Politics

Fear and loathing as Clinton, Trump square off 1 last time in Vegas

A pedestrian walks past the site for the third presidential debate between Republican presidential nominee Donald Trump and Democratic presidential nominee Hillary Clinton at UNLV in Las Vegas, Tuesday, Oct. 18, 2016. (AP Photo/Julio Cortez)

Hillary Clinton and Donald Trump's long and acrimonious battle for the White House is speeding toward the end, with the candidates taking the debate stage Wednesday night for one final prime-time showdown. For Trump, the debate is perhaps his last opportunity to turn around a race that appears to have slipped away from him. The last in a trio of presidential debates, Wednesday's contest in Las Vegas comes just under three weeks from Election Day and with early voting already underway in more than 30 states. At least 2.1 million voters have cast ballots already. The candidates will be asked about the economy, immigration, the Supreme Court, foreign flashpoints and their fitness to be president.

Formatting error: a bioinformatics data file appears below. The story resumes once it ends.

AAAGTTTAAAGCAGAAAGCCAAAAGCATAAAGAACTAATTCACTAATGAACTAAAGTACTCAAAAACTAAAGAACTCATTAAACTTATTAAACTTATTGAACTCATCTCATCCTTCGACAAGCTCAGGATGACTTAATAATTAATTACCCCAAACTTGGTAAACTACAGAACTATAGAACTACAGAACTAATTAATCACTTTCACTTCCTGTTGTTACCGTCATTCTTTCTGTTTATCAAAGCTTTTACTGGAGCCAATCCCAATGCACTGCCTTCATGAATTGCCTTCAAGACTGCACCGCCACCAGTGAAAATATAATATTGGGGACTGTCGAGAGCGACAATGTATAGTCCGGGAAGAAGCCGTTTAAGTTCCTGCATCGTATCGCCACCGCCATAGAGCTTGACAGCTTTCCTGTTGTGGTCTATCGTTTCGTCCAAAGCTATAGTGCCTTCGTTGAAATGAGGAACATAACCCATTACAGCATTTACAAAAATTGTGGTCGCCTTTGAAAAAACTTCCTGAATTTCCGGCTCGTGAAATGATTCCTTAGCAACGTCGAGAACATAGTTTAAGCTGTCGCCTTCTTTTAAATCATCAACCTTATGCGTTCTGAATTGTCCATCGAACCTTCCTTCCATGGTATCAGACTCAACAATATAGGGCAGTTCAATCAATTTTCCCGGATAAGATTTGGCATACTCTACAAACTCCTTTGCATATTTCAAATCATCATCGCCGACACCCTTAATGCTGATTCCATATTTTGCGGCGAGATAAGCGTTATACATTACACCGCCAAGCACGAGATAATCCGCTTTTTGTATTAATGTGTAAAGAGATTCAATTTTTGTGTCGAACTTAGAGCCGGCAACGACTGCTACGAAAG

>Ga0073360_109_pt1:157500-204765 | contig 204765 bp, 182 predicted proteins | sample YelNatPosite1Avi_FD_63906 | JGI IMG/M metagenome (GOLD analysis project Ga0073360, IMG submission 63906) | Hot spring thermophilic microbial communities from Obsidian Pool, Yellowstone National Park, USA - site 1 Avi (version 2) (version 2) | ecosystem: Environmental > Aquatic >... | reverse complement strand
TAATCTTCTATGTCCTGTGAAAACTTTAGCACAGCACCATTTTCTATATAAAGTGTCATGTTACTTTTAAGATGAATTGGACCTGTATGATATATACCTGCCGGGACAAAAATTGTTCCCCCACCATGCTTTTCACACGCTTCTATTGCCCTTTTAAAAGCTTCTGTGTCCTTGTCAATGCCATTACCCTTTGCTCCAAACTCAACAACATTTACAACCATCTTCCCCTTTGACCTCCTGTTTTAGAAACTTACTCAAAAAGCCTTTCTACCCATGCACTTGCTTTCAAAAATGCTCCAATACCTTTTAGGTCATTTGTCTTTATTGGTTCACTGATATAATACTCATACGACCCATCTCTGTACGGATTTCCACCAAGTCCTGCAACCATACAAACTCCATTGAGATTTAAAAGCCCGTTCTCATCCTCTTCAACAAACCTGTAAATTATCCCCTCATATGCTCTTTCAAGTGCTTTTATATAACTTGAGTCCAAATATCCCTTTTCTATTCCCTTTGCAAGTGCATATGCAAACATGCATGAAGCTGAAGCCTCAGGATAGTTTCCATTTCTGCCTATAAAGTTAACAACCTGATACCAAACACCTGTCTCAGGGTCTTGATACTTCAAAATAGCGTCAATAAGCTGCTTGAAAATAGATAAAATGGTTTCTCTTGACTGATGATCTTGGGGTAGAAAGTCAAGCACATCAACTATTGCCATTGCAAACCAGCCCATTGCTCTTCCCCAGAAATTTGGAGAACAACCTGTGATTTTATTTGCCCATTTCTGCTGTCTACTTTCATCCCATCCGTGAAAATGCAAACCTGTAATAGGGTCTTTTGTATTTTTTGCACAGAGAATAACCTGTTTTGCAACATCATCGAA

This is our final shot, folks.

Trump at a Colorado rally on Tuesday

Trump has leaned on an increasingly brazen strategy in the campaign's closing weeks, including peddling charges that the election will be rigged. His own campaign manager, Kellyanne Conway, seemed to undercut that argument Wednesday by saying she didn't believe there was widespread voter fraud. Trump is bringing President Obama's half-brother, Trump supporter Malik Obama, as his debate guest alongside others including Sarah Palin. Clinton is bringing billionaire and frequent Trump critic Mark Cuban, basketball legend Kareem Abdul-Jabar and Hewlett Packard Enterprise CEO Meg Whitman, one of the former secretary of state's highest-profile Republican backers. Republicans desperately hope Trump can close the campaign by focusing on Clinton's weaknesses, a strategy some privately concede may not be enough at this point for him to win but could help GOP Senate candidates salvage their races.

Summarized by
Moderated by Fox News journalist Chris Wallace, the event begins at 9 p.m. EDT, before a televised audience expected to top 50 million.

6.5%

CLINTON LEAD

National polling average

Trump's predatory comments about women and a flood of sexual assault accusations have deepened his unpopularity with women and limited his pathways to victory. His supporters remain intensely loyal, but there are few signs he's attracting the new backers he desperately needs.

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